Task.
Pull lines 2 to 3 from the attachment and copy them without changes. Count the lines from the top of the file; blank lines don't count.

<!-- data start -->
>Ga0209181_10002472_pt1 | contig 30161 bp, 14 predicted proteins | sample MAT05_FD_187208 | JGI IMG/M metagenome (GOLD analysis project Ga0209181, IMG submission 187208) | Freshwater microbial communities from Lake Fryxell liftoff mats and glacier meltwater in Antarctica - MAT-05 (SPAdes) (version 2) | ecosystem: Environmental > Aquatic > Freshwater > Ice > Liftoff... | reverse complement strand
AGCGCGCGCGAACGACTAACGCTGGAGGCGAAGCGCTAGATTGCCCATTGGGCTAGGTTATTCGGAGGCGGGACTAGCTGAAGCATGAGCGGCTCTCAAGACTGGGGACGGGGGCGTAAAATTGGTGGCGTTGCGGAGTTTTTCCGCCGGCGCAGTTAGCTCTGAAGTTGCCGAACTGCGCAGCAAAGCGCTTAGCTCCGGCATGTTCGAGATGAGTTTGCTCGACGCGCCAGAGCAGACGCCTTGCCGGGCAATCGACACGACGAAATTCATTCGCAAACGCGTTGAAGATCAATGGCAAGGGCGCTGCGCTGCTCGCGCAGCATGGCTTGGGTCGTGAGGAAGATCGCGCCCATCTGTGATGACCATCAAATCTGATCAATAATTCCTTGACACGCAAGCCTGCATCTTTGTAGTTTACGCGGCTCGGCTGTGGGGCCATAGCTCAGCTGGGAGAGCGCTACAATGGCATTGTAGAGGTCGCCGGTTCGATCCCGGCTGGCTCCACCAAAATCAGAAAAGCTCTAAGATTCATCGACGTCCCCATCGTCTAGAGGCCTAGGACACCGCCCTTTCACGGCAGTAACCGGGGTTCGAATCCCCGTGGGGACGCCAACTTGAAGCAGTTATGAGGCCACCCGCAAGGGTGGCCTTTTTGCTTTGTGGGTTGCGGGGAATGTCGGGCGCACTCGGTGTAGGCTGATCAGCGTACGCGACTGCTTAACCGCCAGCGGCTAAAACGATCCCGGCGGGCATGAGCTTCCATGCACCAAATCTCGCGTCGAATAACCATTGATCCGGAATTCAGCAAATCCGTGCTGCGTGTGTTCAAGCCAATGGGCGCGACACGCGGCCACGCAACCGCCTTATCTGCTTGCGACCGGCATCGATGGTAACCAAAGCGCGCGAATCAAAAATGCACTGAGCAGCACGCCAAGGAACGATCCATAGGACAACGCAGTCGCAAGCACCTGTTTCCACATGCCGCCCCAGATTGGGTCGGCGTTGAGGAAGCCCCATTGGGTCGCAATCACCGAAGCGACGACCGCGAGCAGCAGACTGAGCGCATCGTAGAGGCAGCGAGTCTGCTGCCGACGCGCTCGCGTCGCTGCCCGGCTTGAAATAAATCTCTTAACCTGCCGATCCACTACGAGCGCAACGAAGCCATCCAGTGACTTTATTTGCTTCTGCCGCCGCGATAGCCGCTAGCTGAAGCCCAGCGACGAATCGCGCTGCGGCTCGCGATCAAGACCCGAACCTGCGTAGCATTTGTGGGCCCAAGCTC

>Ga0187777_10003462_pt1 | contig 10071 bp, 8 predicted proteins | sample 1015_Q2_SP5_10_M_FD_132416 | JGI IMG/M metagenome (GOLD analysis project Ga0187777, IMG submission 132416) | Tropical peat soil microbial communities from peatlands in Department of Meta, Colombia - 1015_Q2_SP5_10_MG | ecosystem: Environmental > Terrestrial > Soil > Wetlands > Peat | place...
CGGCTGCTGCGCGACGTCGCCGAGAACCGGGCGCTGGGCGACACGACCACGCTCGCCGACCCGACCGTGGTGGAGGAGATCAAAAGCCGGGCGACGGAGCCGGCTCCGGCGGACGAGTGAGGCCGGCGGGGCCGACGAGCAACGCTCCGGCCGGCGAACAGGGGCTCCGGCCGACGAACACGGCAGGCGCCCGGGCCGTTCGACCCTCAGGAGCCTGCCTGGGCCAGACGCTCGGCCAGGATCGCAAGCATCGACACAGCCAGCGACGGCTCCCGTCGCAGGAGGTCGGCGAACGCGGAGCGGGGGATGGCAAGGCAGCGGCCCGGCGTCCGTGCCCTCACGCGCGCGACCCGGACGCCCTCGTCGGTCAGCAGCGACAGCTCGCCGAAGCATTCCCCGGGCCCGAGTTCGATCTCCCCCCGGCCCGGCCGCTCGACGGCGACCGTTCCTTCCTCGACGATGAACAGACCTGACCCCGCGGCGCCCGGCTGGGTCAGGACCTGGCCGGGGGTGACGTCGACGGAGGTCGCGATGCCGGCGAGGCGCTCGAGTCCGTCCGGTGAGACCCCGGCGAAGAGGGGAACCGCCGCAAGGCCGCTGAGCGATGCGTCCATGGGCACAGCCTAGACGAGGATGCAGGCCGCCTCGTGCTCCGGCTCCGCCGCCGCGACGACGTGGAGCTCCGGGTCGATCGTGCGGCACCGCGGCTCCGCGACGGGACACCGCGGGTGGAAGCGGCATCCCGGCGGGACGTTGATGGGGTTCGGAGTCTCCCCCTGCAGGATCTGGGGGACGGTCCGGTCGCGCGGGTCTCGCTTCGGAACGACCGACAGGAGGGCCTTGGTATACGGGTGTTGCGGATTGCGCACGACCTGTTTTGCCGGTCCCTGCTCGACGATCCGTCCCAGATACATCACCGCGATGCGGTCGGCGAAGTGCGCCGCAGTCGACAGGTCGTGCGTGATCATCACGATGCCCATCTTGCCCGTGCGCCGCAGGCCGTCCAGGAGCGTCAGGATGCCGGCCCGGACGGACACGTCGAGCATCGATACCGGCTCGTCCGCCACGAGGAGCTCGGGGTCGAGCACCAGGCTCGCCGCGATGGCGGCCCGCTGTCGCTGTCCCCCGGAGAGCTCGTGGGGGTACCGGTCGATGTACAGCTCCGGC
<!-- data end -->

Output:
AGCGCGCGCGAACGACTAACGCTGGAGGCGAAGCGCTAGATTGCCCATTGGGCTAGGTTATTCGGAGGCGGGACTAGCTGAAGCATGAGCGGCTCTCAAGACTGGGGACGGGGGCGTAAAATTGGTGGCGTTGCGGAGTTTTTCCGCCGGCGCAGTTAGCTCTGAAGTTGCCGAACTGCGCAGCAAAGCGCTTAGCTCCGGCATGTTCGAGATGAGTTTGCTCGACGCGCCAGAGCAGACGCCTTGCCGGGCAATCGACACGACGAAATTCATTCGCAAACGCGTTGAAGATCAATGGCAAGGGCGCTGCGCTGCTCGCGCAGCATGGCTTGGGTCGTGAGGAAGATCGCGCCCATCTGTGATGACCATCAAATCTGATCAATAATTCCTTGACACGCAAGCCTGCATCTTTGTAGTTTACGCGGCTCGGCTGTGGGGCCATAGCTCAGCTGGGAGAGCGCTACAATGGCATTGTAGAGGTCGCCGGTTCGATCCCGGCTGGCTCCACCAAAATCAGAAAAGCTCTAAGATTCATCGACGTCCCCATCGTCTAGAGGCCTAGGACACCGCCCTTTCACGGCAGTAACCGGGGTTCGAATCCCCGTGGGGACGCCAACTTGAAGCAGTTATGAGGCCACCCGCAAGGGTGGCCTTTTTGCTTTGTGGGTTGCGGGGAATGTCGGGCGCACTCGGTGTAGGCTGATCAGCGTACGCGACTGCTTAACCGCCAGCGGCTAAAACGATCCCGGCGGGCATGAGCTTCCATGCACCAAATCTCGCGTCGAATAACCATTGATCCGGAATTCAGCAAATCCGTGCTGCGTGTGTTCAAGCCAATGGGCGCGACACGCGGCCACGCAACCGCCTTATCTGCTTGCGACCGGCATCGATGGTAACCAAAGCGCGCGAATCAAAAATGCACTGAGCAGCACGCCAAGGAACGATCCATAGGACAACGCAGTCGCAAGCACCTGTTTCCACATGCCGCCCCAGATTGGGTCGGCGTTGAGGAAGCCCCATTGGGTCGCAATCACCGAAGCGACGACCGCGAGCAGCAGACTGAGCGCATCGTAGAGGCAGCGAGTCTGCTGCCGACGCGCTCGCGTCGCTGCCCGGCTTGAAATAAATCTCTTAACCTGCCGATCCACTACGAGCGCAACGAAGCCATCCAGTGACTTTATTTGCTTCTGCCGCCGCGATAGCCGCTAGCTGAAGCCCAGCGACGAATCGCGCTGCGGCTCGCGATCAAGACCCGAACCTGCGTAGCATTTGTGGGCCCAAGCTC

>Ga0187777_10003462_pt1 | contig 10071 bp, 8 predicted proteins | sample 1015_Q2_SP5_10_M_FD_132416 | JGI IMG/M metagenome (GOLD analysis project Ga0187777, IMG submission 132416) | Tropical peat soil microbial communities from peatlands in Department of Meta, Colombia - 1015_Q2_SP5_10_MG | ecosystem: Environmental > Terrestrial > Soil > Wetlands > Peat | place...